Film Review: Dope


Directed by

  • Rick Famuyiwa


  • Zoë Kravitz
  • Forest Whitaker
  • Tony Revolori
  • Blake Anderson

Release Year

  • 2015

    Note: This review was originally published back in January 2015 as part of our coverage for the Sundance Film Festival.

    sundance cos 2There’s much excess to Rick Famuyiwa’s coming-of-age comedy, Dope: a preponderance of meme-culture yucks, ostentatious action sequences, heavy-handed themes, drawn-out procedurals, gluttonous dollops of exposition, and an endless barrage of modern pop cultural references that will seem out of touch years from now. But, within the 2014 scrapbook are three very intelligent, very funny, and very quirky characters who are simply too diverse to ignore.

    Let’s start with Malcolm, played by promising newcomer Shameik Moore. Malcolm’s a quiet straight-A student who’s trying hard to get out of Inglewood and into Harvard. He’s the soft-spoken virgin nerd straight out of the John Hughes playbook, only he’s curiously obsessed with ’90s hip-hop culture, which explains why he looks like Morris Chestnut circa 1991’s Boyz n the Hood. And when he’s not at home masturbating to his neighborhood crush (Zoë Kravitz), he’s often surrounded by his fellow dweebs: an attitudinal lesbian named Diggy (Kiersey Clemons) and a polyracial smart ass who goes by Jib (Tony Revolori).


    There’s a bond between the three that’s palpable and quite charming. They do everything together, whether it’s riding their bikes around the hood, looking for old-school hip-hop on vinyl, or playing their original (ahem, Pharrell-penned) songs in their rock band, Awreoh. Their world gets turned upside, however, when Malcolm’s approached by a benevolent gangster named Dom (A$AP Rocky in a surprisingly strong cameo). The two bond and Malcolm and his peers eventually find themselves in a trendy nightclub drinking and partying with Dom’s crew.

    Unfortunately, a backdoor drug deal goes bad, shots are fired, and the cops invade the club. In an attempt to save face, Dom tosses his gun and several bricks of MDMA in Malcolm’s bag unbeknownst to the Harvard prospect. It’s not until the following day that Malcolm makes the terrifying discovery, on school property no less, tipping off a torrential downpour of problems that never stop tossing hurdles at Malcolm, Diggy, and Jib.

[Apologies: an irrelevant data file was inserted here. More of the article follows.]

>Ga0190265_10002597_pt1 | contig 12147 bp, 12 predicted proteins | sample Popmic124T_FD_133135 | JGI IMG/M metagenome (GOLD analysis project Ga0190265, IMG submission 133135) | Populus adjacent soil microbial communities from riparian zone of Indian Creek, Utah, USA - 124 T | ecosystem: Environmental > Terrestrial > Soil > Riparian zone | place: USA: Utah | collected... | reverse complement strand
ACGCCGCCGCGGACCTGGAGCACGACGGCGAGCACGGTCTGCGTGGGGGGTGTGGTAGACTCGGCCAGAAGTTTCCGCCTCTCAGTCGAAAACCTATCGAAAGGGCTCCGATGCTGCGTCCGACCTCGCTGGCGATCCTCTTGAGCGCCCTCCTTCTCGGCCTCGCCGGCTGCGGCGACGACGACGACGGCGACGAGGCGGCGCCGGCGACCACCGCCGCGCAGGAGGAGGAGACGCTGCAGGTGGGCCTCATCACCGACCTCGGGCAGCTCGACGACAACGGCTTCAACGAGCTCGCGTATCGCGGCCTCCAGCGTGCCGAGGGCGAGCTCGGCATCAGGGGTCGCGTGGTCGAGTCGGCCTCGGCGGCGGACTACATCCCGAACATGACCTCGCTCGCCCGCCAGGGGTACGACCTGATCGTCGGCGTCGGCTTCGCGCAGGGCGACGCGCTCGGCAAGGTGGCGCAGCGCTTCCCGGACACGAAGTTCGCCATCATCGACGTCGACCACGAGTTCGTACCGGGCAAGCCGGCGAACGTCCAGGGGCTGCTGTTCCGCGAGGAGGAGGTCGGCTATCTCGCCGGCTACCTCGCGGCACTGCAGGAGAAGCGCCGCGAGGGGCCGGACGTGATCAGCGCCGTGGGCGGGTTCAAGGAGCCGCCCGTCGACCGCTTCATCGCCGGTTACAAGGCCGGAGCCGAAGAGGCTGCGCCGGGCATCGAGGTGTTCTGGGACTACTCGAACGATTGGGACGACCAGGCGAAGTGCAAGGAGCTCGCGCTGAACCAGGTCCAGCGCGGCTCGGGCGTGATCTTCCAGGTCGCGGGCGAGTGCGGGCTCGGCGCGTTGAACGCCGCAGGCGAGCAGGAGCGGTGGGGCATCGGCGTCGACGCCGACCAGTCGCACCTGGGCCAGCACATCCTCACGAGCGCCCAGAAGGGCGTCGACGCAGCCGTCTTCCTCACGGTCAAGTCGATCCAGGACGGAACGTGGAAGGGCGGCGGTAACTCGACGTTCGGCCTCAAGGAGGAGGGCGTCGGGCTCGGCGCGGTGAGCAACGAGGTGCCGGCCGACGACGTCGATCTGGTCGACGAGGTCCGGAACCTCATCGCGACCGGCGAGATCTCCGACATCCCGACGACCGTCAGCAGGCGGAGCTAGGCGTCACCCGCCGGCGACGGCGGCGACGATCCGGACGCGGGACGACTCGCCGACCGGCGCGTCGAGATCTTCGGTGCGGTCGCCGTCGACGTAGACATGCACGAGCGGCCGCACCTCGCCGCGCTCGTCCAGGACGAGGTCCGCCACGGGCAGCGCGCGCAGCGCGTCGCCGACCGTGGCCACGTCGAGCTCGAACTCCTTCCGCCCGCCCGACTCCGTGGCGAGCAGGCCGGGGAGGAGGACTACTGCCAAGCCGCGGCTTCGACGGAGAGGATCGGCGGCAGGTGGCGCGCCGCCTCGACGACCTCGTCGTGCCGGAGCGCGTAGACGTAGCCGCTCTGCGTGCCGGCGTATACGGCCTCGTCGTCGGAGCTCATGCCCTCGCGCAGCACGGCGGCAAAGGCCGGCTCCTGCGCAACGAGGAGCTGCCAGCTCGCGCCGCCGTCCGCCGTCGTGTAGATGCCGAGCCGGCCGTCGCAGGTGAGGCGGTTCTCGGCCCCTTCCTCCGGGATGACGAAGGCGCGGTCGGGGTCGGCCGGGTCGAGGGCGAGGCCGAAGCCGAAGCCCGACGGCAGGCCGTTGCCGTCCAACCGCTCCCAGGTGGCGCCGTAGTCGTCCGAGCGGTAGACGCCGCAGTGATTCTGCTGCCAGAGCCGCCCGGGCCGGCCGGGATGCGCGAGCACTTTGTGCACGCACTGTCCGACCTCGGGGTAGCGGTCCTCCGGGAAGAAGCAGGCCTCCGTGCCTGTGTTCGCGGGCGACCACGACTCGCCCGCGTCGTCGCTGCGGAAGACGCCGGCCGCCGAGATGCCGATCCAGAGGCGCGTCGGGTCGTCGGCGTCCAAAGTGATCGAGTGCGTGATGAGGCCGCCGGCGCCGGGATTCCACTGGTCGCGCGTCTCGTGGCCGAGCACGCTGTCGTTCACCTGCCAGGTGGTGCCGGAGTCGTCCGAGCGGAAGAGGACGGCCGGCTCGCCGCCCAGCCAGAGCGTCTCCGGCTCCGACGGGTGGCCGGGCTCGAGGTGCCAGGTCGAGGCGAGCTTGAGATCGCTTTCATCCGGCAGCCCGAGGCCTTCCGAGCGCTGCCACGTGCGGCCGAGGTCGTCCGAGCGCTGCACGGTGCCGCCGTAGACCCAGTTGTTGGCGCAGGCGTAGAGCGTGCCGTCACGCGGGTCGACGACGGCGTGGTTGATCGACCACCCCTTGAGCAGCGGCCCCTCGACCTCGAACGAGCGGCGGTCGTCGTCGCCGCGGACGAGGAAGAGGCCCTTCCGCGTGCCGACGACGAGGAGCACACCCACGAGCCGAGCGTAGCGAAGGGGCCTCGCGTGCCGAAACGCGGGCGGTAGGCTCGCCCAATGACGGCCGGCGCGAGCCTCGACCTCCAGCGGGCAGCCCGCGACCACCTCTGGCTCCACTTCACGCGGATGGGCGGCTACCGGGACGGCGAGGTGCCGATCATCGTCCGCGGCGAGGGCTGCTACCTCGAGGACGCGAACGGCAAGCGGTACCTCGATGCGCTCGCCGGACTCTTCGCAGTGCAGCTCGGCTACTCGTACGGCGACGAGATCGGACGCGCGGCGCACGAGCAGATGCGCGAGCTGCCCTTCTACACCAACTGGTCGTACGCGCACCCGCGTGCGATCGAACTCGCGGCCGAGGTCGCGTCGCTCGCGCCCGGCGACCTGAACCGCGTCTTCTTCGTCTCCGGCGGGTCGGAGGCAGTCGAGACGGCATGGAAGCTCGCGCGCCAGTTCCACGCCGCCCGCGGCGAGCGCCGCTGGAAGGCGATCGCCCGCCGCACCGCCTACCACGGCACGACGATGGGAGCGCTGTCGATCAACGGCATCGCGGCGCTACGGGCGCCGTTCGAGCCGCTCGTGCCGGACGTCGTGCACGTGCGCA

From there, the film spirals into one dubious sequence after the next. Some of it’s hilarious, some of it’s placid, and some of it’s expected. There’s a chase scene on bikes that’s frantic with nostalgia, but then there’s an embarrassing sight gag involving public urination. Fortunately, everything goes by so fast that any glaring misstep is often absolved in lieu of stronger, applause-worthy set pieces — and Famuyiwa’s full of them.

    (Interview: Dope‘s Rick Famuyiwa: Won’t Get Deleted)


    The veteran African-American filmmaker’s imagination is ablaze in Dope. He’s 41 years old, yet the film takes off with the spirit of a young stud who’s found the keys to his father’s Porsche. Liberally, he flashes his influences with stylistic nods to Quentin Tarantino, John Singleton, Michael Haneke, and Spike Lee; gangsters gnaw on Obama’s drone warfare, the streets are gorgeously soaked in the California sun, action is reversed as if the narrator’s holding a remote control, and Malcolm delivers a passionate monologue to his audience, respectively.

    Though the film’s not without its share of substance. Famuyiwa’s thematic intention for Dope is to articulate the difference between perception and reality, and amidst this study he thumbs through a Rolodex of hot-button issues, specifically the unwarranted suspicion by the police, the use of the n-word (involving WorkaholicsBlake Anderson, no less), and the tragic deaths of Aaron Swartz and Trayvon Martin. As is the case with much of the film’s tenets, some of the material lands, some of it flops.

    What certainly doesn’t work is the film’s Apatowian runtime of 115 minutes. About midway through the film, the once adrenalized production slowly moves into its sluggish caboose, no doubt affected by its multiple endings that likely outnumber those within The Return of the King. At the screening on Sunday night, the majority of the audience began to applaud during the “third ending,” despite there being five more minutes left in the story. That’s quite telling.


    On the whole, Dope is a smart if not hefty comedy by a filmmaker who has a lot to say and yet still much to learn. Considering that Open Road Films paid $7 million dollars for the picture over the weekend, it’s likely he’ll have many more opportunities to refine his approach in the years to come. That’s pretty dope for everyone.



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